Beyond language wars
Beyond language wars
– Pramod Mishra
The Vice President’s oath in Hindi and the Supreme Court’s judgment against it has once again thrust the contentious issue of language center stage. Even as Nepal worries its head over whether VP Jha ought or ought not to retake his oath in Greek or Farsi or Swahili, it’s time to give a different turn to the language question.
Yes, Khas-speaking Nepalis (I am going to use “Khas” for “Nepali” just to separate the language from the nation-state and language-based nationalism and see how it works in the discourse about languages in a multicultural country) must be proud of the Khas language and so should the speakers of Hindi- or Nepal bhasha- or any other language. And when Khas-speakers or Khas sympathizers like me, who now speak Khas more than any other language, celebrate Khas language and literature at home and abroad, we should all be proud of its achievements. A language spoken by a handful of hill Hindus only a couple of centuries ago has spread all over the country and beyond and produced, since Bhanubhakta’s days, an admirable body of literature.
Let’s all celebrate it.
But Khas speakers and their enthusiasts and its sympathizers must not try to impose the language on others in the state institutions at a time when Nepal and Nepalis are engaged in redefining Nepali identity and restructuring the Nepali state. Khas speakers trying to impose and belligerently shame VP Jha into retaking oath in Khas is the same hubris if VP Jha would say that everyone else in Nepal should take their oath in his language, be it Hindi or Maithili or whatever. In other words, the emergent Nepal cannot have a monolingual identity.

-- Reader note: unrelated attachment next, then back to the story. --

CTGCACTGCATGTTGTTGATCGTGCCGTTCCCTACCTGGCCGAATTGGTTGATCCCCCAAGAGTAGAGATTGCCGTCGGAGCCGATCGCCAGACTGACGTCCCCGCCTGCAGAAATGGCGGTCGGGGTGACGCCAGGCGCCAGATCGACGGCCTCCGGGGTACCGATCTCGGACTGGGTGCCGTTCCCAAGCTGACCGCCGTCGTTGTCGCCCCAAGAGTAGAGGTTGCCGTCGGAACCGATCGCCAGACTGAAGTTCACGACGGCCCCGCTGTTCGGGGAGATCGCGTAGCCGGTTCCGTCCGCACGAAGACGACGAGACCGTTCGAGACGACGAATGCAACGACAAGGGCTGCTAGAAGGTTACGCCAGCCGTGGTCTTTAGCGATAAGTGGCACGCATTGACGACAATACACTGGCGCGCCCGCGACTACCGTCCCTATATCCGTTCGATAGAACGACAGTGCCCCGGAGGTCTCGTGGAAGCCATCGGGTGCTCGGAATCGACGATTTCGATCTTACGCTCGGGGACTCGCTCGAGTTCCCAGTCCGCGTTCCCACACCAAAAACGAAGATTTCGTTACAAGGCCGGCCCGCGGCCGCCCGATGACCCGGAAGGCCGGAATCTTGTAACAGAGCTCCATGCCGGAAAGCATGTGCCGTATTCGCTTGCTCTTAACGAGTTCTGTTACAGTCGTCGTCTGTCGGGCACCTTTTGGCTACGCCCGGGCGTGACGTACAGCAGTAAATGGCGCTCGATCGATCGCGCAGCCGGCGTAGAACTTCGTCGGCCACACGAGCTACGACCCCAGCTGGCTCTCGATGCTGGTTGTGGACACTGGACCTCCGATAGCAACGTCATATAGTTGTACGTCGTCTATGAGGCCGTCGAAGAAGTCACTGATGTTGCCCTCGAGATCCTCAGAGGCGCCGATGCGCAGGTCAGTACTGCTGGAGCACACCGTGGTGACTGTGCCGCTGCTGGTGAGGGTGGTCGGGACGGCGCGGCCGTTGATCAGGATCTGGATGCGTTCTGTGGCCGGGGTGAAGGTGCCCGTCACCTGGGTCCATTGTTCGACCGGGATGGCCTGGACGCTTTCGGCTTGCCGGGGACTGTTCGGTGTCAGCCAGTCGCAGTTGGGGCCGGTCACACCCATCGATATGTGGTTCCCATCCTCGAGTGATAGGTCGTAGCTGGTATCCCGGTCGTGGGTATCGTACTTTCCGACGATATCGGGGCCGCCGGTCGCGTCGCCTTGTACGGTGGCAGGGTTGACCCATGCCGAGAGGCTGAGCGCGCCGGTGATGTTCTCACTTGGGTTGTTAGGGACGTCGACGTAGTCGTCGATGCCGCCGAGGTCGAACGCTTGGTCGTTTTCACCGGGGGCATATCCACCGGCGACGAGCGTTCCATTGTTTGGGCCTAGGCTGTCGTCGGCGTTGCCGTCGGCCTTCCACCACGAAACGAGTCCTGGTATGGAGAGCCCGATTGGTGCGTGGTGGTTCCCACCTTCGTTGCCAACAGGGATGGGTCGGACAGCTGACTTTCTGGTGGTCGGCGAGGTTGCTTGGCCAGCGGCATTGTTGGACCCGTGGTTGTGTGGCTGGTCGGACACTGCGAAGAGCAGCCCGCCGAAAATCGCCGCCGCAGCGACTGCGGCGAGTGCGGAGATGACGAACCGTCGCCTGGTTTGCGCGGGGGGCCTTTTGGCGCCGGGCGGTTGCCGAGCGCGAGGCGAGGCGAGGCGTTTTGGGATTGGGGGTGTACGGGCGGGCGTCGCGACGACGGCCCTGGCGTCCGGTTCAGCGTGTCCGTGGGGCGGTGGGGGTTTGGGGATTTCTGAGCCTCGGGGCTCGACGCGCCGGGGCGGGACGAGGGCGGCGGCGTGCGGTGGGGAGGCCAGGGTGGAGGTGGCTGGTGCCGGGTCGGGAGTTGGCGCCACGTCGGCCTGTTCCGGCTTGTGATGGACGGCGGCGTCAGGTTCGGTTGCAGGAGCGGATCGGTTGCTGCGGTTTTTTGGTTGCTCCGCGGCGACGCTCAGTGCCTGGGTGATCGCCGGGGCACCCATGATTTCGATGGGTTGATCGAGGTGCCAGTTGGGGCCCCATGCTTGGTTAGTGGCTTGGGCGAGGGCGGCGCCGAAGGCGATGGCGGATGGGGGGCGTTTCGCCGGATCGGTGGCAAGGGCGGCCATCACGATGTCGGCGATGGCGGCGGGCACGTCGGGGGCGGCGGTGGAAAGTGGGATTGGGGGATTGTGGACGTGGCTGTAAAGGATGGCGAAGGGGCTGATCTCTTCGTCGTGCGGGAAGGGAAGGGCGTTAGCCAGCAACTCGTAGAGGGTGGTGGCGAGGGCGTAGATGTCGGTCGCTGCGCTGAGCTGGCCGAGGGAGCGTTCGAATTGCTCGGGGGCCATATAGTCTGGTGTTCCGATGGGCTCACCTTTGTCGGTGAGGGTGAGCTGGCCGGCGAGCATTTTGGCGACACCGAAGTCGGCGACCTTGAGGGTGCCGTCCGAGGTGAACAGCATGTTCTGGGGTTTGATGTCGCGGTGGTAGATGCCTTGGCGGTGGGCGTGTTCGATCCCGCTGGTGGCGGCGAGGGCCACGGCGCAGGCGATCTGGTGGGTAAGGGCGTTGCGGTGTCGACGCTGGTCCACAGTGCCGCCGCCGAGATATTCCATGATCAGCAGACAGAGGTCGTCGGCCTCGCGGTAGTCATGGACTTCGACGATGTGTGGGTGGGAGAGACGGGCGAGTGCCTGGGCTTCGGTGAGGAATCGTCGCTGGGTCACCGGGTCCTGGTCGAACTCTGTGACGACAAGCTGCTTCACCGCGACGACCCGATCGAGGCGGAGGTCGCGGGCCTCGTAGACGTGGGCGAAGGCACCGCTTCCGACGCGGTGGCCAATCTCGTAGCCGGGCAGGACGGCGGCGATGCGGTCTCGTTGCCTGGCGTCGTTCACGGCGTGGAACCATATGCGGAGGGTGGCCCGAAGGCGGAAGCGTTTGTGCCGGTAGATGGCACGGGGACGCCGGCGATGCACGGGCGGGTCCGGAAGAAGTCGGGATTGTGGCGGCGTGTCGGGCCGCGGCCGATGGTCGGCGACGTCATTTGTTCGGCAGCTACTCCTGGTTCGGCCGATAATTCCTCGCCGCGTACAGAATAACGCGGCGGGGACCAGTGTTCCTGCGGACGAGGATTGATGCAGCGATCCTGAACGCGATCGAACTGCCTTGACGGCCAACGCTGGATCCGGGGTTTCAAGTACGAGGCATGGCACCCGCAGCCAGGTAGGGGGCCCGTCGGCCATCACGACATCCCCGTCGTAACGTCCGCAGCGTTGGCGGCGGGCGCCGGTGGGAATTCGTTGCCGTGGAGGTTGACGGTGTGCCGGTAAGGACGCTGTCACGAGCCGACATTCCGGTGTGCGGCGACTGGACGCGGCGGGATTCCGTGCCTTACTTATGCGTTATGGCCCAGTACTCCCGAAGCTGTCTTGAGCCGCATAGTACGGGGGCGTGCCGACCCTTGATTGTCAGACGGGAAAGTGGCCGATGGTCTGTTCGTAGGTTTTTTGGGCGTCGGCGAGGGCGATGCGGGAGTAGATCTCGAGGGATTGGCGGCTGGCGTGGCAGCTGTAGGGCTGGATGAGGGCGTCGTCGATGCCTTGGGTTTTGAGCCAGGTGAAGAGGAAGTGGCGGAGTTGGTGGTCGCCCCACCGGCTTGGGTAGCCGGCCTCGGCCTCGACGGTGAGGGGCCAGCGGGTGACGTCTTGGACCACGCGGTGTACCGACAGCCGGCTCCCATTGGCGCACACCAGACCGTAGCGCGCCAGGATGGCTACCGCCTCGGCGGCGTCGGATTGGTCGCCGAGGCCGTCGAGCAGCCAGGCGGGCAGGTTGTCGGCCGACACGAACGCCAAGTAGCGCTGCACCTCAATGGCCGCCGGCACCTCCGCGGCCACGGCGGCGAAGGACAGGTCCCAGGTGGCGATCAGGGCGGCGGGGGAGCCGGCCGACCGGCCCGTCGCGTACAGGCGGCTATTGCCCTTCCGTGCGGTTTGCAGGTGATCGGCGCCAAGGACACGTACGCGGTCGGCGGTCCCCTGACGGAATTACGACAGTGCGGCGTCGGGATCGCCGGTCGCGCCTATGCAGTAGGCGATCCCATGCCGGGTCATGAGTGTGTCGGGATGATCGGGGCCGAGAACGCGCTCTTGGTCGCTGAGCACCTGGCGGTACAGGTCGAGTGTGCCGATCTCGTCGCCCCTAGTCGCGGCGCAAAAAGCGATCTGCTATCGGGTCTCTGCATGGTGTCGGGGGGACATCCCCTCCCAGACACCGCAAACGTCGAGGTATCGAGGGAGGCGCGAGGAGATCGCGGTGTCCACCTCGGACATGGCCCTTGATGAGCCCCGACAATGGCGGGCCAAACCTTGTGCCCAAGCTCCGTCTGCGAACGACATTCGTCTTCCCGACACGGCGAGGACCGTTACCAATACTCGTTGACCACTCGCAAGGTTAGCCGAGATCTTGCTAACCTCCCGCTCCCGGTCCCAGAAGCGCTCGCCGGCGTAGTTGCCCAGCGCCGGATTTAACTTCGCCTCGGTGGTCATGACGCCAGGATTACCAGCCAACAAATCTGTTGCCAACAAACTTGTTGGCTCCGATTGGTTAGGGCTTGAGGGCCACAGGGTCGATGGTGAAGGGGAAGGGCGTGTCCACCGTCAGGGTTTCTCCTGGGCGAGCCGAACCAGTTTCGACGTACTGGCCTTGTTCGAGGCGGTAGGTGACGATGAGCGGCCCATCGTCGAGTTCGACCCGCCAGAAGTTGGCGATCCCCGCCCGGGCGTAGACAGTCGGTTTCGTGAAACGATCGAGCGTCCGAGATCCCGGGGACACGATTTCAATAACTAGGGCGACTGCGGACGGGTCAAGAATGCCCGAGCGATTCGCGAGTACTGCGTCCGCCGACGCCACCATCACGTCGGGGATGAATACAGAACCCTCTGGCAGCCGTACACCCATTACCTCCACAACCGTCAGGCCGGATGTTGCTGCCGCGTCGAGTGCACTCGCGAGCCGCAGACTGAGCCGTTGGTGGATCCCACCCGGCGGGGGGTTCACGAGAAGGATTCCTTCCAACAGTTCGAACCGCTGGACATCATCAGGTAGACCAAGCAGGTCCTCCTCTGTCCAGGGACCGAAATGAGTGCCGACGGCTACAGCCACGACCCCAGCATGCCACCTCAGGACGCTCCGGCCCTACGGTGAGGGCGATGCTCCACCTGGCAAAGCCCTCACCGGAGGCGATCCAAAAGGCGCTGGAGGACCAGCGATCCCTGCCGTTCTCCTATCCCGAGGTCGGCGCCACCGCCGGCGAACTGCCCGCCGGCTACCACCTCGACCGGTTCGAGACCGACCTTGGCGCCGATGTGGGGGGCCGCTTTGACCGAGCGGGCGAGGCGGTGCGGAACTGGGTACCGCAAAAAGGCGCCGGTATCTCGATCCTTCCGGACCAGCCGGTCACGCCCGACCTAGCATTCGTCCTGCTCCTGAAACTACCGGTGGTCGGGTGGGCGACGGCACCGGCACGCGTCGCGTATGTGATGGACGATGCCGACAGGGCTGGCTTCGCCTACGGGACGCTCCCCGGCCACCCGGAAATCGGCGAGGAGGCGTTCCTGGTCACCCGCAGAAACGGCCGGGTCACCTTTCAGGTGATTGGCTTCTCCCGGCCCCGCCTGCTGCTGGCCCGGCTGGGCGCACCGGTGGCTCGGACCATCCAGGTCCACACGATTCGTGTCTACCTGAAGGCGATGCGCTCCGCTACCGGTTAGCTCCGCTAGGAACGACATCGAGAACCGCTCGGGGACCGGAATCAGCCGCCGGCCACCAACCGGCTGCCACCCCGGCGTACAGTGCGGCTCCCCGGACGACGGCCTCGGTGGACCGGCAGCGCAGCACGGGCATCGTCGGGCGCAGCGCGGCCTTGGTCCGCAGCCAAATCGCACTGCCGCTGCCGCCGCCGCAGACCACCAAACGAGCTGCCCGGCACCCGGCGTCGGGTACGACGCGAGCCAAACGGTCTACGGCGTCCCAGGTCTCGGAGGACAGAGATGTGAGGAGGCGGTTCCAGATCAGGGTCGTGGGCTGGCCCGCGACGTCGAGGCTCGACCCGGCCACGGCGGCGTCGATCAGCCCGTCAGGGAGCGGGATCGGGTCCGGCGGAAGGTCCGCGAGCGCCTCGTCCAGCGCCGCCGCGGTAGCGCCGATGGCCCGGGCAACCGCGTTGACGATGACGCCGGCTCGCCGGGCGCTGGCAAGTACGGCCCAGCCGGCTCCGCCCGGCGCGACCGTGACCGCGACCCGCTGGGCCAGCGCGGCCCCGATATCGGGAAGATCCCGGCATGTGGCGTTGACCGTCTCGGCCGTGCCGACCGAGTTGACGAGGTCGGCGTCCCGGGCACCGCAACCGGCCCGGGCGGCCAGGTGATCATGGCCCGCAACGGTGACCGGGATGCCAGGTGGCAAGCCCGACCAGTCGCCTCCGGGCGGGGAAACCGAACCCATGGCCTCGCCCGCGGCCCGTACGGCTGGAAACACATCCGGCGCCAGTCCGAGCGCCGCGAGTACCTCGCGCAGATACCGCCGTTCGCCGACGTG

I of course know that Khas in time changed its name and became Nepali, with the barrel of the gun became the language in which the government functioned, and during the Panchayat era became invested with emotional nationalism, but we are not living in the Panchayat or Rana periods. We have had more than one uprising and over ten years of insurgency and more than ten thousand deaths. Why? To repeat the exhausted slogans and ideas of Panchayat nationalism? Instead of broadening the field of discourse, expanding the mental horizon and making our hearts capacious, the Supreme Court decision has made it a backward-looking force, which it has often been in matters of ethnicity — It defeated the attempt to make Maithili and Nepal Bhasa mediums of communication in Janakpur and Kathmandu municipalities respectively and sat on the citizenship bill in the 1990s just because some advocates filed petitions. So, the Supreme Court in its present form for all its legal expertise and service has fallen short of a new Nepal.